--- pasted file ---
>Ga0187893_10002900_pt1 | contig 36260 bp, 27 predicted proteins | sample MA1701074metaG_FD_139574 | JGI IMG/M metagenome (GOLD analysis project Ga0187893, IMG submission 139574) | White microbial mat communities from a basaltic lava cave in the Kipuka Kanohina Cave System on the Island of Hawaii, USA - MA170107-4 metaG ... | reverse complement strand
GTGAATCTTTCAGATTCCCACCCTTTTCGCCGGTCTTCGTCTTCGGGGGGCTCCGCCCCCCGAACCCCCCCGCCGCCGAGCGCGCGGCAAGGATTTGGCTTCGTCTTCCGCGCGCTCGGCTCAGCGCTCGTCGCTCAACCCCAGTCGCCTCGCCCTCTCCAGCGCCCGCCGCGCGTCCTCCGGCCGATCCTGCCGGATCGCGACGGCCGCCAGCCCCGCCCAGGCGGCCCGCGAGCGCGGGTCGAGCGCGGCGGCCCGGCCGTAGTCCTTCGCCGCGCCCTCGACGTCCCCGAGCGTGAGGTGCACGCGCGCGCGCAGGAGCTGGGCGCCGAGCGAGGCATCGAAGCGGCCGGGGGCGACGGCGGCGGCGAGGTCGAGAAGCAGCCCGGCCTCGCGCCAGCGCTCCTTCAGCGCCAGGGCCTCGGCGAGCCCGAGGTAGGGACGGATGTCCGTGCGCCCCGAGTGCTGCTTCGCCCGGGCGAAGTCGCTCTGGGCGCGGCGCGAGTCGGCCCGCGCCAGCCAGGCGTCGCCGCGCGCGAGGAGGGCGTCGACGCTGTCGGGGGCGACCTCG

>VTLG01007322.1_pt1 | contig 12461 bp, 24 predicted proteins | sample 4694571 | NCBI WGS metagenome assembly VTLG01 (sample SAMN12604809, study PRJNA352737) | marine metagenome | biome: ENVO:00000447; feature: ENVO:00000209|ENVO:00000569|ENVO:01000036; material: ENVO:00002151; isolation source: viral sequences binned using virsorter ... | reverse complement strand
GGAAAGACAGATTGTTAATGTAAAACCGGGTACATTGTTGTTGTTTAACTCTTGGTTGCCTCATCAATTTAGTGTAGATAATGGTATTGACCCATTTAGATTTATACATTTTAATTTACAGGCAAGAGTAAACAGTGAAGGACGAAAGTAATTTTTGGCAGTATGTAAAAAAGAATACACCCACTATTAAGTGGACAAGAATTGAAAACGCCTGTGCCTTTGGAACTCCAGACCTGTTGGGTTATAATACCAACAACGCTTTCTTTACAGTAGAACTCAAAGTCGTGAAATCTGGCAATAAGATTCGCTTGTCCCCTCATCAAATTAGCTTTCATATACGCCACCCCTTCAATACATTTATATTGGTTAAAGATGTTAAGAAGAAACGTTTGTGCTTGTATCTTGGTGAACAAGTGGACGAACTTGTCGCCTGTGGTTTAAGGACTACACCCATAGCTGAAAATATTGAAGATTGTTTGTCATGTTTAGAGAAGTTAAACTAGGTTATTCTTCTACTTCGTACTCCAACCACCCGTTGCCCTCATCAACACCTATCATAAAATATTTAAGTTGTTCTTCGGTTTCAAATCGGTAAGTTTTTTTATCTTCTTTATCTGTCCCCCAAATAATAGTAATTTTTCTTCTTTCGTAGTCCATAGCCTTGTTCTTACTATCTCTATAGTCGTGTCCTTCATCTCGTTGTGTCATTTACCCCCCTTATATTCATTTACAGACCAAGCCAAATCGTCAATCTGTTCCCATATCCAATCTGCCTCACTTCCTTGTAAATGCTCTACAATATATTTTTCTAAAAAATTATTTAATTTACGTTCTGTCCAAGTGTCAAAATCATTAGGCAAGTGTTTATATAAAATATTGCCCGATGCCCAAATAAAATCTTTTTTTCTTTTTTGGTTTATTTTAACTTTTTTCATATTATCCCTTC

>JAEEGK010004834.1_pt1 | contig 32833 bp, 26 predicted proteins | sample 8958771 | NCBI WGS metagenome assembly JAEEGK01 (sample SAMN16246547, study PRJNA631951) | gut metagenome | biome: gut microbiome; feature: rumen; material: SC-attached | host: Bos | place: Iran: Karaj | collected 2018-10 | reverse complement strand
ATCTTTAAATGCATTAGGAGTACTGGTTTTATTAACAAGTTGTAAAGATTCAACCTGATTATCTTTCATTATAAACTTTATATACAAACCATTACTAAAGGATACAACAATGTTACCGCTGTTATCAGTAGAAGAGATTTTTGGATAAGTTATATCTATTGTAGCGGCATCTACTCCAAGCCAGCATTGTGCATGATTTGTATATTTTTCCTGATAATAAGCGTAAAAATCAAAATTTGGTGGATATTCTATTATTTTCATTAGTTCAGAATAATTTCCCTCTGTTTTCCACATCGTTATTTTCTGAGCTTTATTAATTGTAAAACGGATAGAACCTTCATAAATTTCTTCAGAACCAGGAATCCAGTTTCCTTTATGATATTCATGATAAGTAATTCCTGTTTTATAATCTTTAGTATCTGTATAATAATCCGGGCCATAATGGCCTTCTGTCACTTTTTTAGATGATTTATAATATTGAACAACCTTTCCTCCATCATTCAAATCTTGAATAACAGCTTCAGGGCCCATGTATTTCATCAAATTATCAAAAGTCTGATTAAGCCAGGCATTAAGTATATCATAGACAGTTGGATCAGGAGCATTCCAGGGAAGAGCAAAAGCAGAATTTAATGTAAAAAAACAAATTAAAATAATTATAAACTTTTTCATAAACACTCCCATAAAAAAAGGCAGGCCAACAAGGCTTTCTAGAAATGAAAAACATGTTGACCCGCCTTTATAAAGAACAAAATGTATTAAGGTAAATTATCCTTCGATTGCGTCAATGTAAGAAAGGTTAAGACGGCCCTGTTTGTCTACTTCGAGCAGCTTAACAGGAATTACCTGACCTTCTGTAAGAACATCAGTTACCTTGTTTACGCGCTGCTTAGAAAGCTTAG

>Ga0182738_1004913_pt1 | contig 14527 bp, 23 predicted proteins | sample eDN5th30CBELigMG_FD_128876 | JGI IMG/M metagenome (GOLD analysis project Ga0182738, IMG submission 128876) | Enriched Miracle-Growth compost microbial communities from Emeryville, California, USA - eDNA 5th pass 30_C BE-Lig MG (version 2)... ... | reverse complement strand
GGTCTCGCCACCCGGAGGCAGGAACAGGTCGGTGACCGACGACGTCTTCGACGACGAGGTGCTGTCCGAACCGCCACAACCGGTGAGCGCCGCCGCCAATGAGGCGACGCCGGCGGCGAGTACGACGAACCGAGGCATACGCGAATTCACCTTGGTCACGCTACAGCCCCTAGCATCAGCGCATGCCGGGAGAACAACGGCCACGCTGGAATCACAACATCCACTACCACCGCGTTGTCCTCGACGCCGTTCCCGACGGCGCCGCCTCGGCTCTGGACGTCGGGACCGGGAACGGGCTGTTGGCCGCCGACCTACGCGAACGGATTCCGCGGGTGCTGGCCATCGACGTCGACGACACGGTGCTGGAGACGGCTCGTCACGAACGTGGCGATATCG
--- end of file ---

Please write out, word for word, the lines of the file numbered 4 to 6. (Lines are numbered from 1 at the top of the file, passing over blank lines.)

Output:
GGAAAGACAGATTGTTAATGTAAAACCGGGTACATTGTTGTTGTTTAACTCTTGGTTGCCTCATCAATTTAGTGTAGATAATGGTATTGACCCATTTAGATTTATACATTTTAATTTACAGGCAAGAGTAAACAGTGAAGGACGAAAGTAATTTTTGGCAGTATGTAAAAAAGAATACACCCACTATTAAGTGGACAAGAATTGAAAACGCCTGTGCCTTTGGAACTCCAGACCTGTTGGGTTATAATACCAACAACGCTTTCTTTACAGTAGAACTCAAAGTCGTGAAATCTGGCAATAAGATTCGCTTGTCCCCTCATCAAATTAGCTTTCATATACGCCACCCCTTCAATACATTTATATTGGTTAAAGATGTTAAGAAGAAACGTTTGTGCTTGTATCTTGGTGAACAAGTGGACGAACTTGTCGCCTGTGGTTTAAGGACTACACCCATAGCTGAAAATATTGAAGATTGTTTGTCATGTTTAGAGAAGTTAAACTAGGTTATTCTTCTACTTCGTACTCCAACCACCCGTTGCCCTCATCAACACCTATCATAAAATATTTAAGTTGTTCTTCGGTTTCAAATCGGTAAGTTTTTTTATCTTCTTTATCTGTCCCCCAAATAATAGTAATTTTTCTTCTTTCGTAGTCCATAGCCTTGTTCTTACTATCTCTATAGTCGTGTCCTTCATCTCGTTGTGTCATTTACCCCCCTTATATTCATTTACAGACCAAGCCAAATCGTCAATCTGTTCCCATATCCAATCTGCCTCACTTCCTTGTAAATGCTCTACAATATATTTTTCTAAAAAATTATTTAATTTACGTTCTGTCCAAGTGTCAAAATCATTAGGCAAGTGTTTATATAAAATATTGCCCGATGCCCAAATAAAATCTTTTTTTCTTTTTTGGTTTATTTTAACTTTTTTCATATTATCCCTTC

>JAEEGK010004834.1_pt1 | contig 32833 bp, 26 predicted proteins | sample 8958771 | NCBI WGS metagenome assembly JAEEGK01 (sample SAMN16246547, study PRJNA631951) | gut metagenome | biome: gut microbiome; feature: rumen; material: SC-attached | host: Bos | place: Iran: Karaj | collected 2018-10 | reverse complement strand
ATCTTTAAATGCATTAGGAGTACTGGTTTTATTAACAAGTTGTAAAGATTCAACCTGATTATCTTTCATTATAAACTTTATATACAAACCATTACTAAAGGATACAACAATGTTACCGCTGTTATCAGTAGAAGAGATTTTTGGATAAGTTATATCTATTGTAGCGGCATCTACTCCAAGCCAGCATTGTGCATGATTTGTATATTTTTCCTGATAATAAGCGTAAAAATCAAAATTTGGTGGATATTCTATTATTTTCATTAGTTCAGAATAATTTCCCTCTGTTTTCCACATCGTTATTTTCTGAGCTTTATTAATTGTAAAACGGATAGAACCTTCATAAATTTCTTCAGAACCAGGAATCCAGTTTCCTTTATGATATTCATGATAAGTAATTCCTGTTTTATAATCTTTAGTATCTGTATAATAATCCGGGCCATAATGGCCTTCTGTCACTTTTTTAGATGATTTATAATATTGAACAACCTTTCCTCCATCATTCAAATCTTGAATAACAGCTTCAGGGCCCATGTATTTCATCAAATTATCAAAAGTCTGATTAAGCCAGGCATTAAGTATATCATAGACAGTTGGATCAGGAGCATTCCAGGGAAGAGCAAAAGCAGAATTTAATGTAAAAAAACAAATTAAAATAATTATAAACTTTTTCATAAACACTCCCATAAAAAAAGGCAGGCCAACAAGGCTTTCTAGAAATGAAAAACATGTTGACCCGCCTTTATAAAGAACAAAATGTATTAAGGTAAATTATCCTTCGATTGCGTCAATGTAAGAAAGGTTAAGACGGCCCTGTTTGTCTACTTCGAGCAGCTTAACAGGAATTACCTGACCTTCTGTAAGAACATCAGTTACCTTGTTTACGCGCTGCTTAGAAAGCTTAG